The Healthy Living Fair this past Saturday was a huge success. A number of different Nutritional perspectives were represented among the many different categories of exhibitors. All had good messages about healthy eating. Each represented a different approach about what constitutes healthy eating and each was right in its own way.
The reality is that we can draw nutrients from almost anything we eat. During my own talk during the Health Fair, I suggested that we could probably draw nutrients from a piece of cardboard if we were in an emergency situation. The quality of the nutrients derived from commercial cardboard are suspect, but I am sure there would be something useful to be found in a derivative of wood pulp. The problem with eating commercial cardboard is that there are so many toxic chemicals involved in the conversion from tree (plant) to cardboard.
During my talk, I stressed how I lost 30 pounds over a four month period, and have kept it off by simply decreasing the amount of meat I eat and increasing the amount of vegetables. I cut back on bread and eliminated as much sugar as possible.
Every speaker loves to have someone in the audience validate what he or she says. It reinforces the message to the audience. There was a young woman who attended my talk who was in her early forties and had more Personal Energy than almost anyone I have ever met. She was attractive, slim, vivacious, and overflowing with a positive vitality. During my talk she amazed everyone when she disclosed how had recently lost one hundred twenty pounds over a year. When I asked how she did it, she said, “by doing it the same way you did, simply cutting back on meat, bread and sugar and increasing the veggies”. And although she didn’t mention it, she must exercise a lot too because she had perfect muscle and skin tone which is something you rarely see in a person who has lost a lot of weight over a short period of time.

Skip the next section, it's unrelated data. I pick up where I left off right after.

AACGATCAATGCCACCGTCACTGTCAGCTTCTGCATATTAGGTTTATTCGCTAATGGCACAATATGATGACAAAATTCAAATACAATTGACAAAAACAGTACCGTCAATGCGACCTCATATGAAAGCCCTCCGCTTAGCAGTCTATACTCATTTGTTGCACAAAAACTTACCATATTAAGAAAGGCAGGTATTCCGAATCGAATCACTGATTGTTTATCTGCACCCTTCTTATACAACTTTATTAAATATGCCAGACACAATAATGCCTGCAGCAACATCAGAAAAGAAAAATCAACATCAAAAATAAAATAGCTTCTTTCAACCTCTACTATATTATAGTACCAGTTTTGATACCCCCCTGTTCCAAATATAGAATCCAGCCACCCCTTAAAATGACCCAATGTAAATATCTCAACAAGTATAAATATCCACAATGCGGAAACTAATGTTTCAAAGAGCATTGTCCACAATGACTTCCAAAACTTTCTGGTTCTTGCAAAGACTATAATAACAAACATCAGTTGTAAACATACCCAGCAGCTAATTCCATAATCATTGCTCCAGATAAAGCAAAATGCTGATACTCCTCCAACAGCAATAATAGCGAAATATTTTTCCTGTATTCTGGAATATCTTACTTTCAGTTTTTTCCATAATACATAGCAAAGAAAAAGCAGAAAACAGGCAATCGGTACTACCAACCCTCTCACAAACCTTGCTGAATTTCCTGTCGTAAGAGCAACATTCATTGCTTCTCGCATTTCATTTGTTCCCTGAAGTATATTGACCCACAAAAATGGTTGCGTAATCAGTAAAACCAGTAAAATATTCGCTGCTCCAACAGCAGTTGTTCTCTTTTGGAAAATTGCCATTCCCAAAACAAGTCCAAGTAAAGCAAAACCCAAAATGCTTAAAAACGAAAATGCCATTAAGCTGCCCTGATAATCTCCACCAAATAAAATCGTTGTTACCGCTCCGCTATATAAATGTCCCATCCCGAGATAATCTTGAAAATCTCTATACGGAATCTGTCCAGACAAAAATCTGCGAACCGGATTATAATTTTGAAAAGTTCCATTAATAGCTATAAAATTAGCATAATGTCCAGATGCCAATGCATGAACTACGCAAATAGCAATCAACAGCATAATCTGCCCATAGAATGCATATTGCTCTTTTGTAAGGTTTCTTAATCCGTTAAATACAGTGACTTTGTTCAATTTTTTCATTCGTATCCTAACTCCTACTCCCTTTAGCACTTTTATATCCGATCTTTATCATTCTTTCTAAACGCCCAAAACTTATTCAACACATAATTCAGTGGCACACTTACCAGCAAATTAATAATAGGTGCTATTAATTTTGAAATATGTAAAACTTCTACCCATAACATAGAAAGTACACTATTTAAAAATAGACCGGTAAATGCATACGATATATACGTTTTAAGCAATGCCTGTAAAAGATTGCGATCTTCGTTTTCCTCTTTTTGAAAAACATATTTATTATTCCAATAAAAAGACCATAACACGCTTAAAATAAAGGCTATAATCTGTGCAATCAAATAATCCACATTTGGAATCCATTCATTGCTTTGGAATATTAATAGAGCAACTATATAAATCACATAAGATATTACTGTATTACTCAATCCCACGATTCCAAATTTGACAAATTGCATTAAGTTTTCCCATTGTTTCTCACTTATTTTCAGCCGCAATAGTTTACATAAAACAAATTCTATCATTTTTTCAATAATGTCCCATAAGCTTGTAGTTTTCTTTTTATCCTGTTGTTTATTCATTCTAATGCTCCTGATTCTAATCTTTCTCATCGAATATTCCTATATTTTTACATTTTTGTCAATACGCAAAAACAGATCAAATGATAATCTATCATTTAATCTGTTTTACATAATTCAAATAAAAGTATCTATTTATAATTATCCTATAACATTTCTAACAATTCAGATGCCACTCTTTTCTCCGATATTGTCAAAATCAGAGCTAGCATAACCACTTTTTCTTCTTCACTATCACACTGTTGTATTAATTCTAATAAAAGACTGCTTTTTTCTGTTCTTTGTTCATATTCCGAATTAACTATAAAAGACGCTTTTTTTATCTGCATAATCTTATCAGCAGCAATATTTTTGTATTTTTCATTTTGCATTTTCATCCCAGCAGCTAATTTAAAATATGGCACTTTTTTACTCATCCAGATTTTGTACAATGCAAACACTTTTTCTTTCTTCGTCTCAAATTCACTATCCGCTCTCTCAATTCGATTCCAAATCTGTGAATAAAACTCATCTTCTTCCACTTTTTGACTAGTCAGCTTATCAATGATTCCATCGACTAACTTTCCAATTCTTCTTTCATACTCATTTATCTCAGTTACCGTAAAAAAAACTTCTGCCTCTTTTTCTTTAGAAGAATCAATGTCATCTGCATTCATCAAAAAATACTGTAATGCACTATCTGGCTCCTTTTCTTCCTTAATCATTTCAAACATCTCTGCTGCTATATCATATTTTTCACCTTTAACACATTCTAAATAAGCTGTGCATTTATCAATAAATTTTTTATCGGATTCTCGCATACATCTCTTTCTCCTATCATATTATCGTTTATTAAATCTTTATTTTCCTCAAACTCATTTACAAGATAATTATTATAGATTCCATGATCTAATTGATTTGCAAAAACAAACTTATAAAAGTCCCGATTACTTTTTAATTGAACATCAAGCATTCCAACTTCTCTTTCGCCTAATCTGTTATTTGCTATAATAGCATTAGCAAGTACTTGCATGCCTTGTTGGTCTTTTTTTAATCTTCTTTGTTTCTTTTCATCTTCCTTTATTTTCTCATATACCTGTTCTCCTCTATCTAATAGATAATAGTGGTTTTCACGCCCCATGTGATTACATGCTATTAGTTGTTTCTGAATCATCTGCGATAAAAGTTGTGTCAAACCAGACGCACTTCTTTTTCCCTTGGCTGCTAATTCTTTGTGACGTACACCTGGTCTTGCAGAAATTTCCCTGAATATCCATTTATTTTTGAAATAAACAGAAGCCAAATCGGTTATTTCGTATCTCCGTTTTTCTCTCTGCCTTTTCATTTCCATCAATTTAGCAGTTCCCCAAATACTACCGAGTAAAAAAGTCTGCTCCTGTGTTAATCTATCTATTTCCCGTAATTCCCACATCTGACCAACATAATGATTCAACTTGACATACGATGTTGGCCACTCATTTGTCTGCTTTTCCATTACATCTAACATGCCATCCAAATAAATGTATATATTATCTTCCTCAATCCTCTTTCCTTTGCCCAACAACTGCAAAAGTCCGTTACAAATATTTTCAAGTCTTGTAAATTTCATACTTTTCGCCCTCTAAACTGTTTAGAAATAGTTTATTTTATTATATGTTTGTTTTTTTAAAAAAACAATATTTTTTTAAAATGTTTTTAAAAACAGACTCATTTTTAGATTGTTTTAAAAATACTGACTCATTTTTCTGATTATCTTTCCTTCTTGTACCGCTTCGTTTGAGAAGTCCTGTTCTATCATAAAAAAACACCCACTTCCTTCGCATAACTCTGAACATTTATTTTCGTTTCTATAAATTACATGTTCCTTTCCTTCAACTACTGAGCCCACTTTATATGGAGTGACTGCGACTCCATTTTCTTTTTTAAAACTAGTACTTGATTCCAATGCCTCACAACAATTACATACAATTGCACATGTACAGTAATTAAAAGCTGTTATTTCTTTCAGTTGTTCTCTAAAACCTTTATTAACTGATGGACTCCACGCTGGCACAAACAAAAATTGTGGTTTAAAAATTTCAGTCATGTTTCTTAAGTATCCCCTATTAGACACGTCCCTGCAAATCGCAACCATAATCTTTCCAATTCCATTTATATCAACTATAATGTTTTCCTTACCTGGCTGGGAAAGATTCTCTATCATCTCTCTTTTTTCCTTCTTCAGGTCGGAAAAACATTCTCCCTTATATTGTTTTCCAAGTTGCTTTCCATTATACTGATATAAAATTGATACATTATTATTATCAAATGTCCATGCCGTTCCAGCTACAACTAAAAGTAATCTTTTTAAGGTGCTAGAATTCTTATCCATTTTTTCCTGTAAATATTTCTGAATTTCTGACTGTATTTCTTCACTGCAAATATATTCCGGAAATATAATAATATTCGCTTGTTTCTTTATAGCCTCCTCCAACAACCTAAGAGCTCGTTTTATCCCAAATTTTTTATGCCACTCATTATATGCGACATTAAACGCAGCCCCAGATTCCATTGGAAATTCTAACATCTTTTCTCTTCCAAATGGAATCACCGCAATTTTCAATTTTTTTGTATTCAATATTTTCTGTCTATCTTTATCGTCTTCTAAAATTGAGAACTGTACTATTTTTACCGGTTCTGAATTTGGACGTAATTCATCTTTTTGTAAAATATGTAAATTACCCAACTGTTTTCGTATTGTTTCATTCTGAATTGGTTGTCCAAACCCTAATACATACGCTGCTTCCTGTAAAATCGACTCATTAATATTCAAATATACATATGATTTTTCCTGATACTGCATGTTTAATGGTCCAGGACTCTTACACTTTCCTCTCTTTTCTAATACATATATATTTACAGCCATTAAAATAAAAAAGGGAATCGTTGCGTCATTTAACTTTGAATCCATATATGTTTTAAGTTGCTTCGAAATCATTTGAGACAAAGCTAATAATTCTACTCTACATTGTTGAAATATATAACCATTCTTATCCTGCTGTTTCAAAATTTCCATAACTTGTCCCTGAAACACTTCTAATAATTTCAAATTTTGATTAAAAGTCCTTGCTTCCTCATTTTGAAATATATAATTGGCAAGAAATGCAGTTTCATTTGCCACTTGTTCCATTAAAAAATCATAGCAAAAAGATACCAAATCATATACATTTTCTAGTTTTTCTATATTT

That’s not a radical dietary change. I happen to like meat. But my taste for the huge steaks I grew up with has diminished. And while I still retain my built in dislike for broccoli, I have developed a taste for squash, zucchini, spinach and even an occasional green smoothie (with Kale). I can put enough spices or curry or whatever on broccoli to make it edible. I don’t think there is anything wrong with a vegetarian or vegan diet if it has an adequate source of protein.
The moral of the story is that you don’t have to go on a specialized diet to lose weight, whether a lot or a little. You can make a simple shift in proportions in what you are already eating. I personally like meat but I no longer overindulge. As long as I “eat my vegetables”, I’ll be fine. And most likely, so will you.
Most nutritional approaches will try will work as long as they fit your lifestyle and you stick with them. Otherwise they become just another fad. A simple diet can be the best diet. Minor shifts can have a major effect and bring the best results.
Thank you for reading.